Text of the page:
Salt Lake City’s Pacific Islander population, which is one of the oldest on the continental U.S. and one of the largest per capita, offers a unique opportunity to explore the intersections of the global and the local. Pacific Islands Studies at the University of Utah focuses on connecting Indigeneity, defined as the relationship of autochthonous peoples to their homelands, languages, ceremonial cycles and sacred histories, to migration, travel and diaspora—global processes that structure contemporary Pacific Islander experiences and structure relationships to the past.
The Pacific Islands Studies Initiative, launched at the University of Utah in 2016, is growing and expanding its presence at the U. With the launch of the Interdisciplinary Undergraduate Certificate in Pacific Islands Studies in fall 2020, the initiative aims to expand the courses available and the interdisciplinary reach and global focus of Pacific Islands (PI) studies on our campus. With funding from the Mellon Foundation and the University of Utah’s Global Learning Across the Disciplines (GLAD) grant, a cohort of six U of U faculty will be participating in a PI Studies course-redesign workshop.
This effort to expand the certificate is linked to the "Pacific Islands Studies Spring 2021 Symposium: Pedagogies for Indigeneity and Diaspora: Pacific Studies at Home and Abroad.” The symposium will be a two-part virtual experience that will bring into dialogue scholars and community members from the Pasifika diaspora from as far north as Minnesota and all the way south to Australia. Symposium participants will explore what it means to teach PI Studies in the current moment with special attention to the pedagogies, both old and new, that Pacific Islander scholars, activists, teachers and performers are drawing on in order to educate and foster knowledge relevant to Pacific Islander people.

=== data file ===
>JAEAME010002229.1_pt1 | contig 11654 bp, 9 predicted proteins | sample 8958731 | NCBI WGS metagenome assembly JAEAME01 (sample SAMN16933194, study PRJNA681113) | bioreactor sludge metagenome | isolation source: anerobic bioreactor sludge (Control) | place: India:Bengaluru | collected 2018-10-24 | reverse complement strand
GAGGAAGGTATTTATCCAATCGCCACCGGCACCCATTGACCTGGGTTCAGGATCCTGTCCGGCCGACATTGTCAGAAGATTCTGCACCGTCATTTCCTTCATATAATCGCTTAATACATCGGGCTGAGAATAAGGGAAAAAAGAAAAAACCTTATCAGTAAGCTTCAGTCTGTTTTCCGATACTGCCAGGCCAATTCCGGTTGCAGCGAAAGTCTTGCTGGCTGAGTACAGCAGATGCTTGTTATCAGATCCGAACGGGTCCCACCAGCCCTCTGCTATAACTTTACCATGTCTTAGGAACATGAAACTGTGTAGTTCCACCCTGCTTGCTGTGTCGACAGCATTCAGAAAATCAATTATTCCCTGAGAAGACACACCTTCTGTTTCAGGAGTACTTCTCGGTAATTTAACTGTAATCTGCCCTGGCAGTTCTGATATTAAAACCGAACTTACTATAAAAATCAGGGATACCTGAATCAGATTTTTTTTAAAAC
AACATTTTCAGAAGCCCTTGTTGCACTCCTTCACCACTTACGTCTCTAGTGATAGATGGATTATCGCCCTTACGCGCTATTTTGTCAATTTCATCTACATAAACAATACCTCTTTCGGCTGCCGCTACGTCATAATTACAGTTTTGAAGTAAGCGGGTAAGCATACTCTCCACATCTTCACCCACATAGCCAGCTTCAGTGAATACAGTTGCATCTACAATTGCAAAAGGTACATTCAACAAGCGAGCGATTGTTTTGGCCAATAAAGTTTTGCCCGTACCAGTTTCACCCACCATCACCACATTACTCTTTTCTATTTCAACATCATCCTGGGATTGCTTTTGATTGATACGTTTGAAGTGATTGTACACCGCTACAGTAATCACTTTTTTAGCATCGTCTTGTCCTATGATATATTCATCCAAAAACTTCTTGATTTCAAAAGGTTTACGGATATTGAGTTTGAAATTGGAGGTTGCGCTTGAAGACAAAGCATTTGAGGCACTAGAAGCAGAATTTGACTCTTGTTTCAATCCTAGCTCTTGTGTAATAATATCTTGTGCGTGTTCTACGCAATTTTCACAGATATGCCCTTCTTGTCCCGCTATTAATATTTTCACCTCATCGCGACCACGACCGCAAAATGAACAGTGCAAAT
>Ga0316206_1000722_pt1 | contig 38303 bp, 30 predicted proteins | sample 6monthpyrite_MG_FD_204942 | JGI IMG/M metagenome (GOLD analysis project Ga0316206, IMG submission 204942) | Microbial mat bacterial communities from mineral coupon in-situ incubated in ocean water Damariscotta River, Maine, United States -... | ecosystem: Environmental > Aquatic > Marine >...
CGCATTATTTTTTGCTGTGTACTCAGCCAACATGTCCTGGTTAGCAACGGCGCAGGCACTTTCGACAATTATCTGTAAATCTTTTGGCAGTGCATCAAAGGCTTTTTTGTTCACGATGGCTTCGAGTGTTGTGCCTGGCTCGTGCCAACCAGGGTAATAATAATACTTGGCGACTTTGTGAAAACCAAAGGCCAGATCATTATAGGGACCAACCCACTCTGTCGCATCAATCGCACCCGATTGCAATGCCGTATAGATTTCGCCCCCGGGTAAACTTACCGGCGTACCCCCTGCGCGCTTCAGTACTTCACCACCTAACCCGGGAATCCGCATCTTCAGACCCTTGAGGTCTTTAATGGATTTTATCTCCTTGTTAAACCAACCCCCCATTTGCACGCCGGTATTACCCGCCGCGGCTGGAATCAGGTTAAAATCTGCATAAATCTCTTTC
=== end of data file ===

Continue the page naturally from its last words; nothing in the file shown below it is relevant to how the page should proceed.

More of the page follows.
Pacific Islands Studies Spring 2021 Symposium
This dialogue begins on March 18, 2021, with a roundtable, titled “To Search for Roots is to Discover Routes: Pacific Theories of Diaspora,” that will set the stage by sharing some important approaches to theorizing indigeneity and diaspora among Pacific Islanders.
“To Search for Roots is to Discover Routes”: Pacific Theories of Diaspora
March 18 at 4 p.m. MDT
Learn more about each panelist and register for this free virtual event here.
The second, two-day event, taking place on April 8 and 9, 2021, will deepen conversations about Pacific Islander diasporas and pedagogies in relation to four key subthemes: gender and sexuality, the environment, education and health. Each of the panel titles is inspired by and indebted to the work of the late scholar and poet Teresia Teaiwa who creatively transgressed disciplinary boundaries, and who continues to offer a vibrant model of teaching Pacific Studies at home and abroad.
Oceanic Fluidarities: Gender and Sexuality in Pacific Islander Diasporas
Thursday, April 8 at 1 p.m. MDT
“We sweat & cry saltwater, so we know that the ocean is really in our blood”: Pacific Islander Diasporas and the Environment
Thursday, April 8 at 3 p.m. MDT
“The Classroom as a Metaphorical Canoe”: Pacific Islander Diasporas and Education
Friday, April 9 at 1 p.m. MDT
“Decolonization of s/pacific bodies”: Pacific Islander Diasporas and Health
Friday, April 9 at 3 p.m. MDT
See the list of panelists and register for the April 8-9 events here.
Morgan Aguilarcommunications specialist, University of Utah Communications